InfoWorld: ‘Smart IT directors should consider’ Apple Xserve; Xserve RAID

“Not so many years ago, anyone taking Apple seriously in the world of enterprise computing was a subject of mockery. But Apple continues to make headway in its drive to reinvent itself as a serious enterprise computing player. Building on the enthusiastic reception by analysts and users alike of its original Xserve rack-mounted server, the desktop computing pioneer has expanded its high-end offerings to include a clustered server configuration, a 2.5TB 3U RAID array, and a second-generation Xserve that features faster CPUs and enhancements to the cooling systems,” writes P.J.


  1. Unfortunately, in many smaller firms, IT managers are business admin types promoted into the position and have little, if any, real knowledge of what’s available or possible. They have, however, heard all of the FUD and are therefore VERY reluctant to stick their necks out and switch away from Micro$oftopoly. Their purpose in life is to not screw-up anything while awaiting another promotion. They WILL however, drop everything for a Micro$oftopoly-only environment under the argument of standardization, which business-types love.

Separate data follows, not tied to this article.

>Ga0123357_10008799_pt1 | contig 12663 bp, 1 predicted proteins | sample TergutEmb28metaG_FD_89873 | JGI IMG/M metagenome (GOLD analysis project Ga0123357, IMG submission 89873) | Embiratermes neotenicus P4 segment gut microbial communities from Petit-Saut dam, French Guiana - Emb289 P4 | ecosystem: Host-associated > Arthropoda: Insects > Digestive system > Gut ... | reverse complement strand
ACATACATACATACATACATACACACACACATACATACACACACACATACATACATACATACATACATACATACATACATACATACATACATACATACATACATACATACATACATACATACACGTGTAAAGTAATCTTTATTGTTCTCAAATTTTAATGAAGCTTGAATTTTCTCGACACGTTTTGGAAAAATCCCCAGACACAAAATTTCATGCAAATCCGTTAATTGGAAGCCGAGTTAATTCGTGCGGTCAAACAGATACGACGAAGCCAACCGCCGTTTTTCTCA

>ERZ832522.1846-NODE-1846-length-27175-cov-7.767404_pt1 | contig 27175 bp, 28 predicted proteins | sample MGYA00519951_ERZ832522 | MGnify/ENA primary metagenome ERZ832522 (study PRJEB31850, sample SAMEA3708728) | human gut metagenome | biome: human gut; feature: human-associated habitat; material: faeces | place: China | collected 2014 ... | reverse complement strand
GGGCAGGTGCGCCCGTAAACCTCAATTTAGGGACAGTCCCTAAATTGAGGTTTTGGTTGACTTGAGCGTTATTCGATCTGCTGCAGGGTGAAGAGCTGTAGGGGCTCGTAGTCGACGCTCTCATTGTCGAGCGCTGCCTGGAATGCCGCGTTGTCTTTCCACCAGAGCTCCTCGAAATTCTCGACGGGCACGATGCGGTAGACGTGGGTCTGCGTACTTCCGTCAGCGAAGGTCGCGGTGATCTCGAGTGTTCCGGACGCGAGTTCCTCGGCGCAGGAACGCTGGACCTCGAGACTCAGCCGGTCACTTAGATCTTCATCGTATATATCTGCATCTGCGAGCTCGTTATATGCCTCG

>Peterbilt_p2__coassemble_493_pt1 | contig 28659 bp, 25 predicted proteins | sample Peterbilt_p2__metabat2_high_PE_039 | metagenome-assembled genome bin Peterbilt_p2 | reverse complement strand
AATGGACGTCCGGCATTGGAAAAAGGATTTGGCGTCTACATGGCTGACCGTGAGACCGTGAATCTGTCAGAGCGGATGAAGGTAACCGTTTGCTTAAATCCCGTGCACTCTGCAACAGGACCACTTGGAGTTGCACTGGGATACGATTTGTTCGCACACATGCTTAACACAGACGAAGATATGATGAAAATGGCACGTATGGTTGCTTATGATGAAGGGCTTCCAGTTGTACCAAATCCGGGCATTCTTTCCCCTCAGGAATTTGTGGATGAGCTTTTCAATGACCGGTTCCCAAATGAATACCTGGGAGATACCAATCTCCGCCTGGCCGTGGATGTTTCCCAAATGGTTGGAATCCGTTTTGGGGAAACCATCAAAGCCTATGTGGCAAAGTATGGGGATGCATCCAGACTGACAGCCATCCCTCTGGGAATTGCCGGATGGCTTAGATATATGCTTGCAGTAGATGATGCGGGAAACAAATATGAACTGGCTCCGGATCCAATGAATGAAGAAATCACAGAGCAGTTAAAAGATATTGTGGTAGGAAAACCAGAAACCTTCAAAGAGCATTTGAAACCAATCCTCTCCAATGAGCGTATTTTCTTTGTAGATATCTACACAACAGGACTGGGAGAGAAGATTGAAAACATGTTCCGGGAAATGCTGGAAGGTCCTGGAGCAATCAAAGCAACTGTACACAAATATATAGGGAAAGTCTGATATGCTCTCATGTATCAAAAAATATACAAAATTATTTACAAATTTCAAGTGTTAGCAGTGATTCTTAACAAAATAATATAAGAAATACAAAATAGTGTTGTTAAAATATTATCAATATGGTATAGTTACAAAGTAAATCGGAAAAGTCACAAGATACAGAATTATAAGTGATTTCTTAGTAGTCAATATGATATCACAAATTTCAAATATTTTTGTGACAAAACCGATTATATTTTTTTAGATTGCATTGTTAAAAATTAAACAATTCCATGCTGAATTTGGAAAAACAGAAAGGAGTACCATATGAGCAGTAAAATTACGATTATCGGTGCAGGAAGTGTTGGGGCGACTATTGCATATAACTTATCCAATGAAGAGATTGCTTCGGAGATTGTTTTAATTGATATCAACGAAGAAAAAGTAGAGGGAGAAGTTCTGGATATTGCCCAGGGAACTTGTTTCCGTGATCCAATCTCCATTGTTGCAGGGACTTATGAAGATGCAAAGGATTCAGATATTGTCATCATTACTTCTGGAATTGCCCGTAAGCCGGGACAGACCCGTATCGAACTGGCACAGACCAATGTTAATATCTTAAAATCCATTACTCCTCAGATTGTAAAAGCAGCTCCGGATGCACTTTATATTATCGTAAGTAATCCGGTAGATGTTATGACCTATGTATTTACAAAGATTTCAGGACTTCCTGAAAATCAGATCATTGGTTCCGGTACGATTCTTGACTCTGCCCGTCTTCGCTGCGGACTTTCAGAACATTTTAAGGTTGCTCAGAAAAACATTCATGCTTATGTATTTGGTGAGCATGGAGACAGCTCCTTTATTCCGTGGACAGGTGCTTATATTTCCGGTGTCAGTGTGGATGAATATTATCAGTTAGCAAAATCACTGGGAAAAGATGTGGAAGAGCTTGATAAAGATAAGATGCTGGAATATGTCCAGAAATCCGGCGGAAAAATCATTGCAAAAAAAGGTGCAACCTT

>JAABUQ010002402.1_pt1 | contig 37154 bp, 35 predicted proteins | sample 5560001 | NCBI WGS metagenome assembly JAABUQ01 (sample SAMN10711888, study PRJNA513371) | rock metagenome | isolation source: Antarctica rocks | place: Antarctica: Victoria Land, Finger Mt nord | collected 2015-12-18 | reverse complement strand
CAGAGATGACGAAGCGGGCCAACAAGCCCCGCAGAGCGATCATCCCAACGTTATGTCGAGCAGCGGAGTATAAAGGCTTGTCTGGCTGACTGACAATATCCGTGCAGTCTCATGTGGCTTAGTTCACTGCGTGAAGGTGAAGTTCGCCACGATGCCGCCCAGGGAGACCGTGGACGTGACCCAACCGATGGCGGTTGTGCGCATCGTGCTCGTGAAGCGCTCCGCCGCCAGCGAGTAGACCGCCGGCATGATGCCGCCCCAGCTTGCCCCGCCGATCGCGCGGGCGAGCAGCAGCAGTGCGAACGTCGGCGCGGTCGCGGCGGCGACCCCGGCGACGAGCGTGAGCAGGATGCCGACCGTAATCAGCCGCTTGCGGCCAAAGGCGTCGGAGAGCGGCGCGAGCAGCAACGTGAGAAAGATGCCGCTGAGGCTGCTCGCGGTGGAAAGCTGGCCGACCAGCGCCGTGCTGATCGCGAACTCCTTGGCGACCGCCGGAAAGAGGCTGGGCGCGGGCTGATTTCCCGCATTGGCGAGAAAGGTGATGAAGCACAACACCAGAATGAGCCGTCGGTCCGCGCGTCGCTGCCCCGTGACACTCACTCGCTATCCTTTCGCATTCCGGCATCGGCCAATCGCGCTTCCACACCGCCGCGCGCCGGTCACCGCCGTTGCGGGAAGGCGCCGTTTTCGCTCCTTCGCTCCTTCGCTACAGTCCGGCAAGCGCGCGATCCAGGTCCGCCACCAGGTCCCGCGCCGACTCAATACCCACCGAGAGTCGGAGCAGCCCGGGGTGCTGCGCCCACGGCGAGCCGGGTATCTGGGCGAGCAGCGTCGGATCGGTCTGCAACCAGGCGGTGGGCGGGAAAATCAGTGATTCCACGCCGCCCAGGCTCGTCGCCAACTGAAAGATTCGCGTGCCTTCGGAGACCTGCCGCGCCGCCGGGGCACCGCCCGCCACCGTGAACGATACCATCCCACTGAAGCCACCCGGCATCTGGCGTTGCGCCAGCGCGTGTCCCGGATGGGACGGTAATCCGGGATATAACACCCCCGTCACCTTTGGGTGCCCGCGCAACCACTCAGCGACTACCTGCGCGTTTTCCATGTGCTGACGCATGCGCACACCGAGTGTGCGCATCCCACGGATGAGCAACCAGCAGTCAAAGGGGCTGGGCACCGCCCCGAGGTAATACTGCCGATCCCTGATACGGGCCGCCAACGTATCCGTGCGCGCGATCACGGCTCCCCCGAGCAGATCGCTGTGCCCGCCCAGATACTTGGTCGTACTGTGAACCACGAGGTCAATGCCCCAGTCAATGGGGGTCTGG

2. True: Apple need to step in into big firms. Then little firms IT managers will be questioned why they are not looking at what the <BIGNAME-here> guys are instead doing and – what’s more – saving money and troubles with the last virus which had instead shut down their little firm corporate network.

  3. Why should Apple reinvent? I can easily imagine Apple using the well-ventilated faceplate from the G5 Mac and apply it to their 1U Xserve.

    People should have learned long ago not to say anything about what is possible or not at Apple. In addition, I am very sure they will not have a problem making the new 64-bit Xserve parallel process with the 32-bit Xservers currently in the rack. All with the same stable and beautiful OS.

    I don’t think there is enough Migraine Strength Excedrine in the world to cure Gates’ new headache of imagining how to perform this trick on Windows (within this decade).

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